Day 1:

  • Check email
  • Respond to tour information request
  • Prospective client phone call
  • Arrange for tour booking
  • Post new image on Facebook
  • Work on insurance paperwork
  • Contact framer
  • Write/edit blog article and accompanying images
  • Accounting
  • Call Africa regarding scouting trip
  • Pick up photo prints for customer

Day 2:

  • Check email
  • Edit/publish blog article
  • Post new image to Facebook
  • Answer questions regarding calendar printing
  • Send tour paperwork to prospective client
  • Correspond with Costa Rica tour partner
  • Send off insurance paperwork
  • Upload new image to Flickr
  • Send update to print customer
  • Work on insurance paperwork
  • Register domains
  • Answer questions regarding upcoming tours
  • Correspond with African companies regarding scouting trip
  • Check on charity auction fundraiser results
  • Edit website

Day 3:

  • Check email
  • Post new image on Facebook
  • Upload new photo gallery to website
  • Write blog article announcing addition of new gallery
  • Respond to tour information request
  • Banking
  • Pick up mail
  • Accounting
  • Read up on business strategy
  • Answer questions regarding image licensing and photo equipment
  • Send tour confirmation to client
  • Correspond with Costa Rica tour partner
  • Edit website
  • Work on this article

Day 4:

  • Check email
  • Moderate blog comments
  • Post new image on Facebook
  • Respond to tour information requests
  • Upload new image to Flickr
  • Client meeting and consultation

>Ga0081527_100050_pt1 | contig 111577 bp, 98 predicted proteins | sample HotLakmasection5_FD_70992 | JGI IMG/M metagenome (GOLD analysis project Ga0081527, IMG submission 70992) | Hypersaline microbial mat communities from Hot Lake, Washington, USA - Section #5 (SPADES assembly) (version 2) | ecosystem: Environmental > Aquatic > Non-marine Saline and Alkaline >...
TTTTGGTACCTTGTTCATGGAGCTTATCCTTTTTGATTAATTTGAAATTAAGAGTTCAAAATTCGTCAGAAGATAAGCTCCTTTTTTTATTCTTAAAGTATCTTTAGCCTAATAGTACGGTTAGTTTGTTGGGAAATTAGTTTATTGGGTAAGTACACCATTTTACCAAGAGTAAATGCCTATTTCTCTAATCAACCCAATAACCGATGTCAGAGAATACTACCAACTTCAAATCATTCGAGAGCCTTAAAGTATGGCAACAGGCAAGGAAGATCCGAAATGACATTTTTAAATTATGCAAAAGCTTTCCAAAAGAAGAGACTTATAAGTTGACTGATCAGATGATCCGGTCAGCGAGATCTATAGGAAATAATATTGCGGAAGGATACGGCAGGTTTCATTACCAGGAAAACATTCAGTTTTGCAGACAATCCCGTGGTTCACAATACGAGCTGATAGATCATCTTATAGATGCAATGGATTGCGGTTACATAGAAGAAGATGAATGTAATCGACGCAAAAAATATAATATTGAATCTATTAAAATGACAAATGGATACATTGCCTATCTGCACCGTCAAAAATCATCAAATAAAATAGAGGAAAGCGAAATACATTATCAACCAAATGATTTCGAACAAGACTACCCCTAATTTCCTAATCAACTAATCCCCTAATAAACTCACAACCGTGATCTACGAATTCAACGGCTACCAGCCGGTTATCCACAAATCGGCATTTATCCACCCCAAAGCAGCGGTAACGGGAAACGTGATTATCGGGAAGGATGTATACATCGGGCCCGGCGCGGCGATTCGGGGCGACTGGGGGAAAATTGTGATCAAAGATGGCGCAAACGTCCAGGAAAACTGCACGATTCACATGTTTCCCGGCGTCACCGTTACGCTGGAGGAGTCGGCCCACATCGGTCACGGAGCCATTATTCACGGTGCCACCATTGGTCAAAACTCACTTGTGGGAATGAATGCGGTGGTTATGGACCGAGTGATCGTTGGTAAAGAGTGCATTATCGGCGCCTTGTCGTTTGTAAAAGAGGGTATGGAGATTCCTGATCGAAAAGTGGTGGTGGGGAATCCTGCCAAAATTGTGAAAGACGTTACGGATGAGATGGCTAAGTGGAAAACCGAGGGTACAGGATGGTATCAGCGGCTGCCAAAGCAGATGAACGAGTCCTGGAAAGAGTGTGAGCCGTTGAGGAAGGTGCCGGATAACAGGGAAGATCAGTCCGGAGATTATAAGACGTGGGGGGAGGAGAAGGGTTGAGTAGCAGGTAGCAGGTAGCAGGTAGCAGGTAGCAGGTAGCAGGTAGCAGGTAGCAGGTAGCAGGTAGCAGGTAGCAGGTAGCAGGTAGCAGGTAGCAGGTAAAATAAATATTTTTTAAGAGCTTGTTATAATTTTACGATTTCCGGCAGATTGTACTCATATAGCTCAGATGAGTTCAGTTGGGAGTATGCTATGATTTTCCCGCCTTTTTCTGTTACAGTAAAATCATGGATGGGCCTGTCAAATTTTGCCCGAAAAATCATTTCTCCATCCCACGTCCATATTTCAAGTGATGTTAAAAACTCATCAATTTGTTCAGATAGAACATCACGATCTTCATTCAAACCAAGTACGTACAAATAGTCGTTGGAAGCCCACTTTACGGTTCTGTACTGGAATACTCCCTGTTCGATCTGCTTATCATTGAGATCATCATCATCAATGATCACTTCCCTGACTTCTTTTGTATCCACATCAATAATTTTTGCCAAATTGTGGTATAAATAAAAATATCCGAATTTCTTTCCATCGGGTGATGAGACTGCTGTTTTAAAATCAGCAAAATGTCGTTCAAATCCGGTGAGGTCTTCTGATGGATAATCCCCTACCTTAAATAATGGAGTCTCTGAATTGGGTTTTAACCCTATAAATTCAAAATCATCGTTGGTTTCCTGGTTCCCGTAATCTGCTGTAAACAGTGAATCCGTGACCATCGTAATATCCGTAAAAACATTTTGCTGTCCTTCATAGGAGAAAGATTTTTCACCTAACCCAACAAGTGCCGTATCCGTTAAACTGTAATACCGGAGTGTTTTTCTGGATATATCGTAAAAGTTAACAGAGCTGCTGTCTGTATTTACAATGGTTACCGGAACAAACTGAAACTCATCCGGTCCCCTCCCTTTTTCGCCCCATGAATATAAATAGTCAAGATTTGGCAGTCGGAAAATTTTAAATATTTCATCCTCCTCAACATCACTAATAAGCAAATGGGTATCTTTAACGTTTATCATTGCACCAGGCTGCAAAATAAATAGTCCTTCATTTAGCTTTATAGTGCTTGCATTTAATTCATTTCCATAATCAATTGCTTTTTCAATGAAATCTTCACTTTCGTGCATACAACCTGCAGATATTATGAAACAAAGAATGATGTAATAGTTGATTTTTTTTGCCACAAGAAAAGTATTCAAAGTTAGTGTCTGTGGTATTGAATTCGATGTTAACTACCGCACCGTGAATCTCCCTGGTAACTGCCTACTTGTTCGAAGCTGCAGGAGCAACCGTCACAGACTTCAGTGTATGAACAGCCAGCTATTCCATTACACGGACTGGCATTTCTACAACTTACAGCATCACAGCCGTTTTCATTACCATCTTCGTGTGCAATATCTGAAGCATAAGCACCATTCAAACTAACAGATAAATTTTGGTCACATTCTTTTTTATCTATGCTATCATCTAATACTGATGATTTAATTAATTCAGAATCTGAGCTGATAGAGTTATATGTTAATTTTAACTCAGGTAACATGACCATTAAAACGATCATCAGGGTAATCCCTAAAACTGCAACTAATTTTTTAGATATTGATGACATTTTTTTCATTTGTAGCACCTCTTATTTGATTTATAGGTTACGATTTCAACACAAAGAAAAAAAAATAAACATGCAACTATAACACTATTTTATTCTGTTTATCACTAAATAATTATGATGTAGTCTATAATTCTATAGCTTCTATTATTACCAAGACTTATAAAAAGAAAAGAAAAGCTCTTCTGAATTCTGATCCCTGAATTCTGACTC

• Mail off auctioned photo gear

Day 5:

  • Check email
  • Send tour booking materials to client
  • Post new image on Facebook
  • Order photo gear
  • Invoicing
  • Accounting
  • Pack gear
  • Respond to tour information requests

Day 6:

  • Check email
  • Edit website
  • Post new image on Facebook
  • Send tour confirmation
  • Correspond with tour partners in Canada
  • Banking

Day 7:

  • Check email
  • Answer client questions
  • Correspond with prospective tour client
  • Edit Yellowstone tour website
  • Follow up on past tour inquiries
  • Contact Costa Rica to help a prospective client with travel planning
  • Respond to blog comments
  • Make lodging arrangements for 2016 trip
  • Tour marketing
  • Edit Costa Rica tour website

Did you see that?  No photography and not even any basic photo editing, though I promise the latter does normally take place as I scramble to try and work on my backlog of images from the last few years’ worth of trips.

As I said, I love what I do.  But there’s definitely a trade off when it comes to enjoying all that adventure and fresh air that comes with being a professional nature photographer.  Maybe it’s time to start looking for an intern. 😉

 

Postscript: Several weeks after I wrote this (I’ve pushed back the publishing date a few times due to other more pressing topics), an acquaintance pointed me to this excellent piece by Mark Manson about “finding your passion.”  It relates in some ways to what I’ve discussed about my “dream job” above, and is really worth a read.  Read Manson’s piece here.